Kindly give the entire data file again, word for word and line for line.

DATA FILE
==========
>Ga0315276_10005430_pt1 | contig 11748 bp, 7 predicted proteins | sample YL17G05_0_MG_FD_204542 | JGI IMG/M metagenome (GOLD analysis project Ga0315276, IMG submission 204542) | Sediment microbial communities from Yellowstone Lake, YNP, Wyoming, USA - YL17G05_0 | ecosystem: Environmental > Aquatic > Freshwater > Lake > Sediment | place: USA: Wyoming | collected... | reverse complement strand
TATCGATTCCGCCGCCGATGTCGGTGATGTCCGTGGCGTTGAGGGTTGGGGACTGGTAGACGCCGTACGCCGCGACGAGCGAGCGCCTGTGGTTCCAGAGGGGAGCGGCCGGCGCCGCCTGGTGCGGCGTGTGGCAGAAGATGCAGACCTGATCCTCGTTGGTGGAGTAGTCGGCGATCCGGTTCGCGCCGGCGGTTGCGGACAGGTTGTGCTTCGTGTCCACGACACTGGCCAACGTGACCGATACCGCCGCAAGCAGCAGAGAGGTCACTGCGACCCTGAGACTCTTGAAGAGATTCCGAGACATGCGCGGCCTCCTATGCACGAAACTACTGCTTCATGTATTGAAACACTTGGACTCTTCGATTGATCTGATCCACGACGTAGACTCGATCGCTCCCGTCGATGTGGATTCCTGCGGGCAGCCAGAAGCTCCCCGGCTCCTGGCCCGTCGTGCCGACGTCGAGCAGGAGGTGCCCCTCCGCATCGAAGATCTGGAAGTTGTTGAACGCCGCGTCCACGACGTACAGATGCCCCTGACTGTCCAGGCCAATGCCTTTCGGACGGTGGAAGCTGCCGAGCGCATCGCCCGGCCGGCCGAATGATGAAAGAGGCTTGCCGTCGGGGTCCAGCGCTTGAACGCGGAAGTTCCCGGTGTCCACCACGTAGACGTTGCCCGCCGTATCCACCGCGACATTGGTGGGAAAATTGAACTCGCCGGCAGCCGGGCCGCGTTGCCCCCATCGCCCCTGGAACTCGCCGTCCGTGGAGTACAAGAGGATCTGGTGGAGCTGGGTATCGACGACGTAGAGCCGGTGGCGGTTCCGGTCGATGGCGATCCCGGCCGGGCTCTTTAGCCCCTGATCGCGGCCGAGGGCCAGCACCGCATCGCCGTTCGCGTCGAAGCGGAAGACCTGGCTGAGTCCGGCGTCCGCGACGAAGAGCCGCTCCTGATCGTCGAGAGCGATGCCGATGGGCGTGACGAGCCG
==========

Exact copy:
>Ga0315276_10005430_pt1 | contig 11748 bp, 7 predicted proteins | sample YL17G05_0_MG_FD_204542 | JGI IMG/M metagenome (GOLD analysis project Ga0315276, IMG submission 204542) | Sediment microbial communities from Yellowstone Lake, YNP, Wyoming, USA - YL17G05_0 | ecosystem: Environmental > Aquatic > Freshwater > Lake > Sediment | place: USA: Wyoming | collected... | reverse complement strand
TATCGATTCCGCCGCCGATGTCGGTGATGTCCGTGGCGTTGAGGGTTGGGGACTGGTAGACGCCGTACGCCGCGACGAGCGAGCGCCTGTGGTTCCAGAGGGGAGCGGCCGGCGCCGCCTGGTGCGGCGTGTGGCAGAAGATGCAGACCTGATCCTCGTTGGTGGAGTAGTCGGCGATCCGGTTCGCGCCGGCGGTTGCGGACAGGTTGTGCTTCGTGTCCACGACACTGGCCAACGTGACCGATACCGCCGCAAGCAGCAGAGAGGTCACTGCGACCCTGAGACTCTTGAAGAGATTCCGAGACATGCGCGGCCTCCTATGCACGAAACTACTGCTTCATGTATTGAAACACTTGGACTCTTCGATTGATCTGATCCACGACGTAGACTCGATCGCTCCCGTCGATGTGGATTCCTGCGGGCAGCCAGAAGCTCCCCGGCTCCTGGCCCGTCGTGCCGACGTCGAGCAGGAGGTGCCCCTCCGCATCGAAGATCTGGAAGTTGTTGAACGCCGCGTCCACGACGTACAGATGCCCCTGACTGTCCAGGCCAATGCCTTTCGGACGGTGGAAGCTGCCGAGCGCATCGCCCGGCCGGCCGAATGATGAAAGAGGCTTGCCGTCGGGGTCCAGCGCTTGAACGCGGAAGTTCCCGGTGTCCACCACGTAGACGTTGCCCGCCGTATCCACCGCGACATTGGTGGGAAAATTGAACTCGCCGGCAGCCGGGCCGCGTTGCCCCCATCGCCCCTGGAACTCGCCGTCCGTGGAGTACAAGAGGATCTGGTGGAGCTGGGTATCGACGACGTAGAGCCGGTGGCGGTTCCGGTCGATGGCGATCCCGGCCGGGCTCTTTAGCCCCTGATCGCGGCCGAGGGCCAGCACCGCATCGCCGTTCGCGTCGAAGCGGAAGACCTGGCTGAGTCCGGCGTCCGCGACGAAGAGCCGCTCCTGATCGTCGAGAGCGATGCCGATGGGCGTGACGAGCCG